Because of work commitments and the influence of Christian Missions, traditional mourning ceremonies among the Tiwi people of Melville Island were becoming rare at the time of making this film (1974). The full, elaborate ceremony, called the Pukumani ceremony, lasted several days and involved large numbers of people in ritual roles. It was performed here with full awareness that this may be one of the last times such a ceremony would be staged in the traditional way. The ceremony was prepared by the Mangatopi family of Snake Bay after the death of a 35-year old family member killed by his wife. The dead man's father, Geoffrey Mangatopi, and his family requested this film to be made as a public record of a disappearing tradition. Unique to the Tiwi people of Melville and Bathurst islands, the Pukumani ceremony was not only performed to safe-guard the passage of the dead person into the spirit world, but to re-affirm kinship relationships and traditional Tiwi culture. In 1974, about 1500 Tiwi people lived in European-administered communities on Melville and Bathurst islands. Being geographically isolated, the Tiwi were less subject to other Indigenous cultural influences. Although resistant to white settlement at first, they subsequently adapted to the presence of Europeans. Yet for many Tiwi, Christian funerals failed to ensure the ritual journey of the dead to the spirit world, and failed to provide the emotional release that the Pukumani ceremony offered. Traditionally, women participated in all aspects of the ceremony (unlike women in many mainland tribal ceremonies). Elaborately decorated burial poles were prepared and were the focal point of the ceremony. Food taboos and other restrictions on behavior were intended to control the approach of supernatural forces. Body painting, dancing, re-enactment of past events, feasting and ritual cleansing were all essential parts of the ceremony, designed to ease the path of the spirit. Each kin group has their own dance, rehearsed and performed over several days, defining relationships and re-affirming them. Shot in classic observational style, with great attention to detail, and often humorous, the film became widely seen in anthropology studies, and was screened publicly in many venues around the world. Directed by Curtis Levy
Lurugu [from the AIATSIS collection] by Curtis Levy( Visual )

1 edition published in 2014 in English and held by 103 WorldCat member libraries worldwide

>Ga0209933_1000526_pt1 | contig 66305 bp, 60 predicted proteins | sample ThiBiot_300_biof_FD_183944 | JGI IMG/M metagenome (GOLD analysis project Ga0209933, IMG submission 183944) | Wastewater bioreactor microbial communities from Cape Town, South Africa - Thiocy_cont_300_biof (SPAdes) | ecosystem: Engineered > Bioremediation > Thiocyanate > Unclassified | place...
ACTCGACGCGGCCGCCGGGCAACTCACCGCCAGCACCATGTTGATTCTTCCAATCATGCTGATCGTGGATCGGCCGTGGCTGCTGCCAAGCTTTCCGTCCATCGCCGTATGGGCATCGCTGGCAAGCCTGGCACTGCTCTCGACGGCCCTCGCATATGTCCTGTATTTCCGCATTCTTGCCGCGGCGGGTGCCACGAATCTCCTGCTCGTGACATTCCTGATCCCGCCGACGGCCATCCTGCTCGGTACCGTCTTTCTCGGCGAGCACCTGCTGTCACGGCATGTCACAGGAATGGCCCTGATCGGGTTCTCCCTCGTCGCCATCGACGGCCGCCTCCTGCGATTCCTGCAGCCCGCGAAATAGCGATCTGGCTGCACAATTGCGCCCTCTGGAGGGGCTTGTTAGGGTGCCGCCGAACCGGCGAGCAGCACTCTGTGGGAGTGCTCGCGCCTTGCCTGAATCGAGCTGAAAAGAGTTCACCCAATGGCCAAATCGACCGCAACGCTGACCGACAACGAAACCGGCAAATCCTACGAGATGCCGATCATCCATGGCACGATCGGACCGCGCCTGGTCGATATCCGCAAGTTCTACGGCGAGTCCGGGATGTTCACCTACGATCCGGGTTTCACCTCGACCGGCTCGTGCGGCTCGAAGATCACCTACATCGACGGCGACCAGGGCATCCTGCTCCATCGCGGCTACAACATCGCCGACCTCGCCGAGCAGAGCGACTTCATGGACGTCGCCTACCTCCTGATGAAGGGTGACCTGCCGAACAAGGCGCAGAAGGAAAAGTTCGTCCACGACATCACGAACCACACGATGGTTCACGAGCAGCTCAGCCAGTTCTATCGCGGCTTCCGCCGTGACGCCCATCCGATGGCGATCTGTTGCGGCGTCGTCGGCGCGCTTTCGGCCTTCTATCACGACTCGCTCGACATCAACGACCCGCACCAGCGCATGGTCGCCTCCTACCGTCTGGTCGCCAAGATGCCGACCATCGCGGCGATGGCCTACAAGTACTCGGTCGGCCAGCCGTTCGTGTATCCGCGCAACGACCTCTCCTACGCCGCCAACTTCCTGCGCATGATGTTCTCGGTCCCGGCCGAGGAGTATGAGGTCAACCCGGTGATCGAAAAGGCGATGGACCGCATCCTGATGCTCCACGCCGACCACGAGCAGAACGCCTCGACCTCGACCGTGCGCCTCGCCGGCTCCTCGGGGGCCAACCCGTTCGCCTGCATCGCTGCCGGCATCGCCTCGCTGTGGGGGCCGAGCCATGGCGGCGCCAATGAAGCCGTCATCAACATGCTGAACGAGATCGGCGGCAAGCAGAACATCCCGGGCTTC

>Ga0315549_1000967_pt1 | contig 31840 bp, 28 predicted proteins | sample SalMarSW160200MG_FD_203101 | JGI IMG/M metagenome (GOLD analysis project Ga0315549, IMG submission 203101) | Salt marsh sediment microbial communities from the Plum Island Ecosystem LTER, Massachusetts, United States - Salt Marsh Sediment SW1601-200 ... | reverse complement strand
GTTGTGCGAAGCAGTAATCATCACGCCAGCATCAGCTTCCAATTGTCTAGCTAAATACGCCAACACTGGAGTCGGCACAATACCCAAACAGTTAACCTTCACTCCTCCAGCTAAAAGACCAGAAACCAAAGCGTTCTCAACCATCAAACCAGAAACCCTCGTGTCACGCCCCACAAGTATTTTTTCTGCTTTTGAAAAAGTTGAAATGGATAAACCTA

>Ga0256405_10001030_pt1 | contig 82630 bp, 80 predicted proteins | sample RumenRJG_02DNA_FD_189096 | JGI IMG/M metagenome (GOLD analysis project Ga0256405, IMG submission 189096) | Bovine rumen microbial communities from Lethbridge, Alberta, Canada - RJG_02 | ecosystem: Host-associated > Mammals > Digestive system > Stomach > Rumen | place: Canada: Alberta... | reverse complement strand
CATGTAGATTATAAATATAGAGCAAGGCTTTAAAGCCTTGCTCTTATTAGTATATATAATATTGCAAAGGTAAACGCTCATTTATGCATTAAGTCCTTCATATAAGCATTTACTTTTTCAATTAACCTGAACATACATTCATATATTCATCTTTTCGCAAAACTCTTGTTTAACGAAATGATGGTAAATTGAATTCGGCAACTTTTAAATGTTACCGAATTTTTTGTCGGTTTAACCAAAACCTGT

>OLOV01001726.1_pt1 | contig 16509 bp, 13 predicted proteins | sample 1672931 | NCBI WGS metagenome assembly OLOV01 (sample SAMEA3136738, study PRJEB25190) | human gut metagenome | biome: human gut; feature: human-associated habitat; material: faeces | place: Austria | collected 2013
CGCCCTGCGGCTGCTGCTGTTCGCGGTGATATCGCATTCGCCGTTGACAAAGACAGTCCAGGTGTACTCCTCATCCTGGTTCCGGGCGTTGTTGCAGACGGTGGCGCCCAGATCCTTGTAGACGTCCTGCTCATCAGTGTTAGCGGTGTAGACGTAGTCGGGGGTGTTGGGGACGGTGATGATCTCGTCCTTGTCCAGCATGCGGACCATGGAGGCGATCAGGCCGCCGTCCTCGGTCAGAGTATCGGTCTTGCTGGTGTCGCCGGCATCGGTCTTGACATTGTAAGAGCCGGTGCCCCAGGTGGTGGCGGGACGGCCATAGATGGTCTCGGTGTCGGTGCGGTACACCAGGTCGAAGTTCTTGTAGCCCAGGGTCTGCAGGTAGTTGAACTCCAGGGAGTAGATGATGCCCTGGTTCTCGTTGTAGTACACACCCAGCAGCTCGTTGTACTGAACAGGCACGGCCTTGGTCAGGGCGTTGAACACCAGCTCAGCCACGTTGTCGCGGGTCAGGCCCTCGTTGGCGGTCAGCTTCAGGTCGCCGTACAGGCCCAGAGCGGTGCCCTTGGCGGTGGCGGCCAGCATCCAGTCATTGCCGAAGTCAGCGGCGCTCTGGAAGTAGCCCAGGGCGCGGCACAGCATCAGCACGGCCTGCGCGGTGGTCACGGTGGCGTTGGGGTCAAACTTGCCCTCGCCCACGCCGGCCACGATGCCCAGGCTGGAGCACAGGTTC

Made at the request of the people of Mornington Island, this film was the first of five made by Curtis Levy for the Australian Institute of Aboriginal Studies (now AIATSIS). Lurugu is the name of an initiation ceremony that had almost died out on Mornington Island (in the Gulf of Carpentaria in north Queensland) after mission contact during World War One. This film records the community's efforts to revive the ceremony after a lapse of 14 years. Before white contact, all youths were required to undergo Lurugu, which was the first of two ceremonies for making men. In the old days the ceremony lasted months. Now, work obligations and other stresses of living in the Western world meant that the ceremony was shortened to only one week. At the time of filming, about 600 people lived at the Presbyterian Mission on the island, and over half of the population belonged to the Lardil tribe. The Mission staff were invited to observe public sections of the ceremony, along with other visitors including Percy Trezise, a pilot, author and Aboriginal art expert, who had become a close friend of the community. Two versions of the film were made: a longer film detailing the whole ceremony as an archival record for authorised community members, and this public version which focuses on sections of the ceremony suitable for a general audience. The film follows the preparations for the dancing, singing, feasting and body decoration that were an integral part of the ceremony. Dick and Lindsay Roughsey (both of the Lardil tribe) were among those responsible for this attempt to revive the Lurugu ceremony, as part of a wider return to traditionalism in northern Australia, and the film follows their negotiations with tribal members and other groups about how the event is to be managed and performed. Influenced by observational filmmakers like the Maysles brothers, Donn Pennebaker and others, Curtis Levy constructed the film without added music, and with an unstructured approach to following events unobtrusively with the camera, rather than trying to control them. The result is a lively portrait of a social experiment and the excitement that went with it. Directed by Curtis Levy